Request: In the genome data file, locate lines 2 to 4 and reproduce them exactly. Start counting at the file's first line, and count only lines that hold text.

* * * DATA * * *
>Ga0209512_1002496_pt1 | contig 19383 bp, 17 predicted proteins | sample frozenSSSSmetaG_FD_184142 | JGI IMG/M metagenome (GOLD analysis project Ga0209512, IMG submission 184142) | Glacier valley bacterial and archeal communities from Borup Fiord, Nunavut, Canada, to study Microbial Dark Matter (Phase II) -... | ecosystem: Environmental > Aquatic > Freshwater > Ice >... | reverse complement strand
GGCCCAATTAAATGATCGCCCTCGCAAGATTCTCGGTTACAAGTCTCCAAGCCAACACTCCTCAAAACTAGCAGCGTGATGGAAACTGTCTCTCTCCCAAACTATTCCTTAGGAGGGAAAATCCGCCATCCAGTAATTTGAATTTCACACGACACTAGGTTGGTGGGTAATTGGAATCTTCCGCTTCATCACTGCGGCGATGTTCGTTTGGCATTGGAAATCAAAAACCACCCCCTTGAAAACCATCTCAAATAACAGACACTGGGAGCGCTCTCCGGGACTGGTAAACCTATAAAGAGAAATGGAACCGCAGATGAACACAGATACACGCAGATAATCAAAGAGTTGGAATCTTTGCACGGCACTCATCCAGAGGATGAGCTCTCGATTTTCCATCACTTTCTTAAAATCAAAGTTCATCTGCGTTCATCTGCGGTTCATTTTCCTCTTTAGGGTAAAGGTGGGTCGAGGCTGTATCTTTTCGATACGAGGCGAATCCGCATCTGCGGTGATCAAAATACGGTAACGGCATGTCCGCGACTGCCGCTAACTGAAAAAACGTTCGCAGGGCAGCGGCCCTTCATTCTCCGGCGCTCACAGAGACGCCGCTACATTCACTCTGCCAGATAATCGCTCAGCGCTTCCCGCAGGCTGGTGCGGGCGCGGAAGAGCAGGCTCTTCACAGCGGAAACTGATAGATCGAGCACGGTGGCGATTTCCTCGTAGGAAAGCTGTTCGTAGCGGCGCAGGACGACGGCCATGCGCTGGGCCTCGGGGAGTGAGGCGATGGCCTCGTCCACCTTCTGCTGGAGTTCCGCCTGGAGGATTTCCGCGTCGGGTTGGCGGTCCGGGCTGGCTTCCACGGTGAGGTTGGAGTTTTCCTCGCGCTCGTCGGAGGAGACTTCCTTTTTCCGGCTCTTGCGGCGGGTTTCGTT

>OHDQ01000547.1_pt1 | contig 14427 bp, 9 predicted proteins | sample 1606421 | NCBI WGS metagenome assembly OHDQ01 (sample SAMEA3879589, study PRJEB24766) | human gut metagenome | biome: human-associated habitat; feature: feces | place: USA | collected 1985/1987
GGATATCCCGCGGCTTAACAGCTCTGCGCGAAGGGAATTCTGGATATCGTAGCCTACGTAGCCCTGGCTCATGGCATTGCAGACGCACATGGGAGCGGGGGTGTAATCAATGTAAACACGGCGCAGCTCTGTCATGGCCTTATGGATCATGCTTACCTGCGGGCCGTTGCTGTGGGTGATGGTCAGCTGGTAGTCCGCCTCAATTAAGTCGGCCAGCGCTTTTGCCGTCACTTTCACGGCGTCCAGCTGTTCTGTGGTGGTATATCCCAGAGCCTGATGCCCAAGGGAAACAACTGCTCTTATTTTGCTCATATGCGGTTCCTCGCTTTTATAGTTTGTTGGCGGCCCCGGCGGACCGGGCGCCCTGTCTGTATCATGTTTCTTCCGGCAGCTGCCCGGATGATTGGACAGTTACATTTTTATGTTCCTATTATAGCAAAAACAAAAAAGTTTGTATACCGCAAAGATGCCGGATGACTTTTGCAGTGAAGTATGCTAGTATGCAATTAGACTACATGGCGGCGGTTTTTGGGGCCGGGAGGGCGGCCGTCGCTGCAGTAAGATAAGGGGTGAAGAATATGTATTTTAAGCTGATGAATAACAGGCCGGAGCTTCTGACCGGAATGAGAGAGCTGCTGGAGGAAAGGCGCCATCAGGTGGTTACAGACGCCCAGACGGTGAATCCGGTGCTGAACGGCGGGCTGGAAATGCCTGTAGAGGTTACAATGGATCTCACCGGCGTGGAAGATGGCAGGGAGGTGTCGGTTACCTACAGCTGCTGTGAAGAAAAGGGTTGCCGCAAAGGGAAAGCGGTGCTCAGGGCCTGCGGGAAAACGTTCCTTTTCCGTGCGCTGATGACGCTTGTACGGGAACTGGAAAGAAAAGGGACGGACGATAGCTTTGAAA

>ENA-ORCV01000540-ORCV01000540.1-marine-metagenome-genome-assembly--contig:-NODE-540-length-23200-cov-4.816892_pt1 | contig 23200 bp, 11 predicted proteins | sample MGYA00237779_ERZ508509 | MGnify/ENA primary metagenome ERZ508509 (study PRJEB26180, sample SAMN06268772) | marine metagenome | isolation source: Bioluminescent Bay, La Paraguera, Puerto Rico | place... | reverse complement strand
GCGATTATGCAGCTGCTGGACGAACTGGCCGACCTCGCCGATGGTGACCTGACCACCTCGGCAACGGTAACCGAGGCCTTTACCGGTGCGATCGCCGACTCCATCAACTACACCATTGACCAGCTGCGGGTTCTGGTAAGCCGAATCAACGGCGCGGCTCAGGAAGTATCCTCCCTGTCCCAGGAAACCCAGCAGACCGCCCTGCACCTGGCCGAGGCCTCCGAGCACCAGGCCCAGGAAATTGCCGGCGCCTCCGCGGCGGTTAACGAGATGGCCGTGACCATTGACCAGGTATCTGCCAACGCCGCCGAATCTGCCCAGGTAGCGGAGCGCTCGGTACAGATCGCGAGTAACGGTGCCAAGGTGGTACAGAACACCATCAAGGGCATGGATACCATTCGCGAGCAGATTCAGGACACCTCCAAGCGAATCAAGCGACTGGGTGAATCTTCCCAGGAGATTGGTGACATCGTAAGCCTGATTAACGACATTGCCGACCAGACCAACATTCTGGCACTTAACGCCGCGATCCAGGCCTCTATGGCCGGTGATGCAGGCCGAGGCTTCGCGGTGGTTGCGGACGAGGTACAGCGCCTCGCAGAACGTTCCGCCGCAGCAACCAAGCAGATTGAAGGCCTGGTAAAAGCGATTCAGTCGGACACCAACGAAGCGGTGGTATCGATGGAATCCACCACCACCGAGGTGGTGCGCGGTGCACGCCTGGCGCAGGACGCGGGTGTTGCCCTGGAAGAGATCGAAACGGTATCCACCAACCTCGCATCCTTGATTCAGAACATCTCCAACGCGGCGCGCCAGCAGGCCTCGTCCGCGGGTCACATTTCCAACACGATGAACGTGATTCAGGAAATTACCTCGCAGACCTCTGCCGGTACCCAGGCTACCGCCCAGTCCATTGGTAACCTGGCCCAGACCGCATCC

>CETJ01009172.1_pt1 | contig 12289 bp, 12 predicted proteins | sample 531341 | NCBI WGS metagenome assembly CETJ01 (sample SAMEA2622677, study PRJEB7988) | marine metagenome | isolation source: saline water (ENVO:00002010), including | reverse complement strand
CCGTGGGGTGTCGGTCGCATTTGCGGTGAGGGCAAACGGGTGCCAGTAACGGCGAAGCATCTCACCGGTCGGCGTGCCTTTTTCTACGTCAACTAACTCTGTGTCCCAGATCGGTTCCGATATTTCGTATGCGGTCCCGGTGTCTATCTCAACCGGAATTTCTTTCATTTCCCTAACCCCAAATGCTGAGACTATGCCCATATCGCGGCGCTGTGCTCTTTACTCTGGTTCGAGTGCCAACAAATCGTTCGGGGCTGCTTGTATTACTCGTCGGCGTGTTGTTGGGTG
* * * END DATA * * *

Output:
GGCCCAATTAAATGATCGCCCTCGCAAGATTCTCGGTTACAAGTCTCCAAGCCAACACTCCTCAAAACTAGCAGCGTGATGGAAACTGTCTCTCTCCCAAACTATTCCTTAGGAGGGAAAATCCGCCATCCAGTAATTTGAATTTCACACGACACTAGGTTGGTGGGTAATTGGAATCTTCCGCTTCATCACTGCGGCGATGTTCGTTTGGCATTGGAAATCAAAAACCACCCCCTTGAAAACCATCTCAAATAACAGACACTGGGAGCGCTCTCCGGGACTGGTAAACCTATAAAGAGAAATGGAACCGCAGATGAACACAGATACACGCAGATAATCAAAGAGTTGGAATCTTTGCACGGCACTCATCCAGAGGATGAGCTCTCGATTTTCCATCACTTTCTTAAAATCAAAGTTCATCTGCGTTCATCTGCGGTTCATTTTCCTCTTTAGGGTAAAGGTGGGTCGAGGCTGTATCTTTTCGATACGAGGCGAATCCGCATCTGCGGTGATCAAAATACGGTAACGGCATGTCCGCGACTGCCGCTAACTGAAAAAACGTTCGCAGGGCAGCGGCCCTTCATTCTCCGGCGCTCACAGAGACGCCGCTACATTCACTCTGCCAGATAATCGCTCAGCGCTTCCCGCAGGCTGGTGCGGGCGCGGAAGAGCAGGCTCTTCACAGCGGAAACTGATAGATCGAGCACGGTGGCGATTTCCTCGTAGGAAAGCTGTTCGTAGCGGCGCAGGACGACGGCCATGCGCTGGGCCTCGGGGAGTGAGGCGATGGCCTCGTCCACCTTCTGCTGGAGTTCCGCCTGGAGGATTTCCGCGTCGGGTTGGCGGTCCGGGCTGGCTTCCACGGTGAGGTTGGAGTTTTCCTCGCGCTCGTCGGAGGAGACTTCCTTTTTCCGGCTCTTGCGGCGGGTTTCGTT

>OHDQ01000547.1_pt1 | contig 14427 bp, 9 predicted proteins | sample 1606421 | NCBI WGS metagenome assembly OHDQ01 (sample SAMEA3879589, study PRJEB24766) | human gut metagenome | biome: human-associated habitat; feature: feces | place: USA | collected 1985/1987
GGATATCCCGCGGCTTAACAGCTCTGCGCGAAGGGAATTCTGGATATCGTAGCCTACGTAGCCCTGGCTCATGGCATTGCAGACGCACATGGGAGCGGGGGTGTAATCAATGTAAACACGGCGCAGCTCTGTCATGGCCTTATGGATCATGCTTACCTGCGGGCCGTTGCTGTGGGTGATGGTCAGCTGGTAGTCCGCCTCAATTAAGTCGGCCAGCGCTTTTGCCGTCACTTTCACGGCGTCCAGCTGTTCTGTGGTGGTATATCCCAGAGCCTGATGCCCAAGGGAAACAACTGCTCTTATTTTGCTCATATGCGGTTCCTCGCTTTTATAGTTTGTTGGCGGCCCCGGCGGACCGGGCGCCCTGTCTGTATCATGTTTCTTCCGGCAGCTGCCCGGATGATTGGACAGTTACATTTTTATGTTCCTATTATAGCAAAAACAAAAAAGTTTGTATACCGCAAAGATGCCGGATGACTTTTGCAGTGAAGTATGCTAGTATGCAATTAGACTACATGGCGGCGGTTTTTGGGGCCGGGAGGGCGGCCGTCGCTGCAGTAAGATAAGGGGTGAAGAATATGTATTTTAAGCTGATGAATAACAGGCCGGAGCTTCTGACCGGAATGAGAGAGCTGCTGGAGGAAAGGCGCCATCAGGTGGTTACAGACGCCCAGACGGTGAATCCGGTGCTGAACGGCGGGCTGGAAATGCCTGTAGAGGTTACAATGGATCTCACCGGCGTGGAAGATGGCAGGGAGGTGTCGGTTACCTACAGCTGCTGTGAAGAAAAGGGTTGCCGCAAAGGGAAAGCGGTGCTCAGGGCCTGCGGGAAAACGTTCCTTTTCCGTGCGCTGATGACGCTTGTACGGGAACTGGAAAGAAAAGGGACGGACGATAGCTTTGAAA